Nick Sinclair captured Johnny Cash at a key moment in his career
Intimate portraits of Johnny Cash and the stars of Suffolk's Maverick Festival are on show in Ipswich courtesy of Nick Sinclair.
The Aldeburgh-based photographer's Country & Eastern exhibition is at University Campus Suffolk, Ipswich.
"[Mojo Magazine] called me up and said 'are you free tomorrow? Would you like to photograph Johnny Cash'?" said Nick.
"I said 'that would be pretty good'. They said 'ok, we've booked you on a flight to Wichita, off you go'."
The handful of photos of Cash and his wife June Carter Cash will help raise the profile of the exhibition, but the main purpose seems to be to showcase Nick's talents whilst highlighting the Maverick Festival.
The Americana and alt country festival returns for a third spell at Easton Farm Park midway through the exhibition's run, on 2-4 July.
"I'm friends with a number of other people who were getting involved at the very start, and I started to hear the Maverick Festival was facing criticism even before it began," said Nick, who has the title of photographer-in-residence at Maverick.
Nick Sinclair's exhibition runs until 18 July at UCS
"I thought that was such a terrible shame because I thought it was a great project - live music, a family event - so I got involved to support and make a record that it was a thing that people could enjoy rather than worry about."
Nick's work from Maverick takes in the live performances but the exhibition focuses on portraits of the acts who come to England to perform.
"There are lots of different characters," said Nick. "The performers are very diverse - there's people like Rachel Harrington who tell stories in her music - and Otis Gibbs, who's like a stand-up comedian his songs are so funny. You can't go wrong with a long beard.
"Easton Farm Park is like a film set for a country music festival, it's absolutely perfect.
"It's got lots of character, beautiful old buildings and it's great to sit the artists in those different contexts."
Cash in transition
Returning to the photos of the Cash family, Nick has fond memories of the impromptu 10,000 mile round trip to the USA.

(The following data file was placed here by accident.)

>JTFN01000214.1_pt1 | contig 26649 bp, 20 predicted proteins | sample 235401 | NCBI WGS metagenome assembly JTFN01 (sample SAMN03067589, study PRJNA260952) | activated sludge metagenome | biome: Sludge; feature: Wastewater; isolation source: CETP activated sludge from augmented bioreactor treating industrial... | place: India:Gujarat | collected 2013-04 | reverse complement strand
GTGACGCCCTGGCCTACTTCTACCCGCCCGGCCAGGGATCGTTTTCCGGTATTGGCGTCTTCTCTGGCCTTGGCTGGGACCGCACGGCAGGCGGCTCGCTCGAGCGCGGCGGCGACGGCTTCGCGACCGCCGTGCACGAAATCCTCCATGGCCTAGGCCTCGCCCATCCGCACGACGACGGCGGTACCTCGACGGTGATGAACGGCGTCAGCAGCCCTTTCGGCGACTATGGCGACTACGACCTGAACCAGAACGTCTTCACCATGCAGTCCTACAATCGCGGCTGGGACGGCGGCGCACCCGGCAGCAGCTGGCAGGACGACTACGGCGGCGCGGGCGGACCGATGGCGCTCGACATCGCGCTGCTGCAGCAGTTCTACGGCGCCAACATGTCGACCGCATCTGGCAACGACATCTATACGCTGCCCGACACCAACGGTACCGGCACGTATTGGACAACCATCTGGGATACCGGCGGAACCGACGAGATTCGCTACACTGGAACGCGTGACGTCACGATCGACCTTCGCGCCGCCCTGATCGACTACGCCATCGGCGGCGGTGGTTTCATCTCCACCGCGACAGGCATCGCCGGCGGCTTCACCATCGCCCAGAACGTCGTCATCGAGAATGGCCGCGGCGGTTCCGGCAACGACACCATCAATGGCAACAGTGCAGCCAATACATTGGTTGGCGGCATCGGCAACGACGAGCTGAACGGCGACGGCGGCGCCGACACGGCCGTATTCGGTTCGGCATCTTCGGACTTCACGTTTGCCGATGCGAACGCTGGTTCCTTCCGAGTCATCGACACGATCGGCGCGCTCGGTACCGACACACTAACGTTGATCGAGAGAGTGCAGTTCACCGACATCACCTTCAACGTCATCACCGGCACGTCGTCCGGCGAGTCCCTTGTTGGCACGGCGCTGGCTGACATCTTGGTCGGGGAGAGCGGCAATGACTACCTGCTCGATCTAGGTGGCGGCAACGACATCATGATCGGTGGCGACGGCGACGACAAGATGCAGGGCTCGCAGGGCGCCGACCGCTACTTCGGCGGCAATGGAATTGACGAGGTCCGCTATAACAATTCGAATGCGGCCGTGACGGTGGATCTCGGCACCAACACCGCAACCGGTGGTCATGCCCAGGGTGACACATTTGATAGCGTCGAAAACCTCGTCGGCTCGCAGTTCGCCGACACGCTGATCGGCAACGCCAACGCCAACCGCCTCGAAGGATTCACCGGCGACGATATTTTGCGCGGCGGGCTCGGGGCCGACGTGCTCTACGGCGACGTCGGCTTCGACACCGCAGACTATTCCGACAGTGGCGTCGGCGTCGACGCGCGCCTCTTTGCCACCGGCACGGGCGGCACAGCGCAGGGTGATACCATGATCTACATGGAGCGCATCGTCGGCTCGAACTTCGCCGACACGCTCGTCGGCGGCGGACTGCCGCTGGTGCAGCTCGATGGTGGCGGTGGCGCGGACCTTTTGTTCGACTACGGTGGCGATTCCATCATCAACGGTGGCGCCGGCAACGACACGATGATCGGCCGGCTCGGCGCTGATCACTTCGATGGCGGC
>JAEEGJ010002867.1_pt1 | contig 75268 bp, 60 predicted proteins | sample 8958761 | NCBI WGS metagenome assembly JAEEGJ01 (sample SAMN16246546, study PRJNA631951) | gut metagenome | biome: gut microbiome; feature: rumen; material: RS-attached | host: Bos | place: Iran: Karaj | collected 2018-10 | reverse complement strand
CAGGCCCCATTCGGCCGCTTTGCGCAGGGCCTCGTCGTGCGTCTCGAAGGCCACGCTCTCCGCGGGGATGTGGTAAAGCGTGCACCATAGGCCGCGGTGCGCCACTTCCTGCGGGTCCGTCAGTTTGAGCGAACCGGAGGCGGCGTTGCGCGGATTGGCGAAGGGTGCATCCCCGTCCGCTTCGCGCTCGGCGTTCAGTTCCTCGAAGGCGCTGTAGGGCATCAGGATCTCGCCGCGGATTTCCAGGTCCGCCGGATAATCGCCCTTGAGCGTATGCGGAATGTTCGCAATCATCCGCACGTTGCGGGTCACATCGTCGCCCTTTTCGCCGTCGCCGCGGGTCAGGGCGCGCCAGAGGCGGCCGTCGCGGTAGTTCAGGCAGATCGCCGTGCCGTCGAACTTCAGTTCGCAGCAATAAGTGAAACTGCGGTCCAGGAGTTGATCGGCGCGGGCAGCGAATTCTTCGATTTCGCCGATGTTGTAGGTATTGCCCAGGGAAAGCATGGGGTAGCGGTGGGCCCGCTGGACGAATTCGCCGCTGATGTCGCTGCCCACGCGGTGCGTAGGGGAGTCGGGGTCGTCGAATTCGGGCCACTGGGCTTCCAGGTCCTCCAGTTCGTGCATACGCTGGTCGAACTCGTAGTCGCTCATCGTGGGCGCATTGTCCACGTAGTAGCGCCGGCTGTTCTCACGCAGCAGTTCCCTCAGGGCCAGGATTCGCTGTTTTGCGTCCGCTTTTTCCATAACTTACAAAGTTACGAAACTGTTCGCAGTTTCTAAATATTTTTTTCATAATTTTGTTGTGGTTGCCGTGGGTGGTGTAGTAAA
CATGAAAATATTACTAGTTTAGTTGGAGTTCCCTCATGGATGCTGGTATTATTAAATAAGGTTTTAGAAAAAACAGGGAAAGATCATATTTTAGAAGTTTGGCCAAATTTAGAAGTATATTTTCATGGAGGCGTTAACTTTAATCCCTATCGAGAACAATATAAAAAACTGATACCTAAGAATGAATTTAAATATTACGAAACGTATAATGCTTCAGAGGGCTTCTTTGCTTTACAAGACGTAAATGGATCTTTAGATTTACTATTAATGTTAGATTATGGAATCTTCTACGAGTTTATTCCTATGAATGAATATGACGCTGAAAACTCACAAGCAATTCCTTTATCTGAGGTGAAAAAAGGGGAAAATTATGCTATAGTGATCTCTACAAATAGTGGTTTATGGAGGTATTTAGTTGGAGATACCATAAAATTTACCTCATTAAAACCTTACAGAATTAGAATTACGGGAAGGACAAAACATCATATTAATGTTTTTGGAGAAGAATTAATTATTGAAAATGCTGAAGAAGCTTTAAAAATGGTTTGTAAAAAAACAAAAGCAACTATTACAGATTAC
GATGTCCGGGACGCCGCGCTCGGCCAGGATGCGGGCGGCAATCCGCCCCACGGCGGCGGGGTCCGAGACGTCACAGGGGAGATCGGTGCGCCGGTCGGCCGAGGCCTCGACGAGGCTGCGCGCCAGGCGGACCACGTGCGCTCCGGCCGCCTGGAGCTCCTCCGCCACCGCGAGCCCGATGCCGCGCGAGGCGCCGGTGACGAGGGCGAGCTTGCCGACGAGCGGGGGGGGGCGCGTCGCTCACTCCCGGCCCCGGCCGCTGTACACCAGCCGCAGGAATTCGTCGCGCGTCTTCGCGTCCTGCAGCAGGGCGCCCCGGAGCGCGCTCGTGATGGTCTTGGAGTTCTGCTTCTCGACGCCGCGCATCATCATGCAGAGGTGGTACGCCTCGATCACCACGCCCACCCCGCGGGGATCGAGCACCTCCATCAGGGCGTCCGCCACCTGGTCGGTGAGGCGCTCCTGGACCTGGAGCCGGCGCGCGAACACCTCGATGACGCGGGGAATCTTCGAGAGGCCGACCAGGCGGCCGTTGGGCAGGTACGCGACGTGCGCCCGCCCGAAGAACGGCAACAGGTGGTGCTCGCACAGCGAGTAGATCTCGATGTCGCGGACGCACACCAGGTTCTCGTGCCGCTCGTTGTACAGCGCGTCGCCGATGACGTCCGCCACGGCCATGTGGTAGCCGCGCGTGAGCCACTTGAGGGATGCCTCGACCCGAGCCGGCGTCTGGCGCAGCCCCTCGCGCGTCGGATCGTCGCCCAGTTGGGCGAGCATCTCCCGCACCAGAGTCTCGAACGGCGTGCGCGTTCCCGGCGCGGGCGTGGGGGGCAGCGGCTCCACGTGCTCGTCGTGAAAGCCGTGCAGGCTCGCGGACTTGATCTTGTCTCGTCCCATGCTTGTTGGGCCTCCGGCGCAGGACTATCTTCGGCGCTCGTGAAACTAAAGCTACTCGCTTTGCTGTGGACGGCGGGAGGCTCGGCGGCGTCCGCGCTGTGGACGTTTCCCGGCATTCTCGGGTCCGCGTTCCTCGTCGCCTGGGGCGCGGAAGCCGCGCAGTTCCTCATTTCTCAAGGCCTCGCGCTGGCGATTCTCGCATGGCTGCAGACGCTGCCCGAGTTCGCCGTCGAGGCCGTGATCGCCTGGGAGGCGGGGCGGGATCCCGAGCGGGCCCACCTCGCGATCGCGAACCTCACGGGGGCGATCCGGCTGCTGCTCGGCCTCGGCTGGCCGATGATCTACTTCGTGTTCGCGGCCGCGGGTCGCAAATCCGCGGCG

"The article was promoting the fact that he was starting to work with Rick Rubin. It was the reinvention of Johnny Cash as a different kind of star at the end of his life, the beginning of the American Recordings."
Nashville's Elizabeth Cook features in the exhibition
Nick remembers witnessing signs of Cash making the transition between the two stages of his career on stage.
"He was still doing the old fashioned Johnny Cash, which he was very comfortable with and it was great to watch, Boy Named Sue and all that kind of stuff.
"He was then slipping in a couple of the American Recording tracks and you could tell that he was really casting around the audience, to see if they would accept it.
"They were very loyal to his old image, but it was a fantastic reinvention."
Nick, whose previously exhibited work at the National Portrait Gallery, spent time with Cash at his hotel near Wichita and before he went on stage.
"One of the things about Johnny Cash towards the end of his life, the last 10 years or so, was that he had a recurrent problem with his teeth.
"He'd had a history of drug addiction, he couldn't take pain killers, he was terrified of becoming addicted again, and he was a very curiously difficult person to deal with.
"He was very uncomfortable and in a great deal of pain I think.
"You met this guy and he was quite shambling and a little bit miserable, although he did warm up, but when he went on stage it was like a light switched on. He was a completely different person.
"I think he just saved it all up for when he was performing."
Nick Sinclair, Country & Eastern is at the Waterfront Building, University Campus Suffolk, Ipswich from 21 June-18 July 2010.
Maverick Festival is at Easton Farm Park, 2-4 July.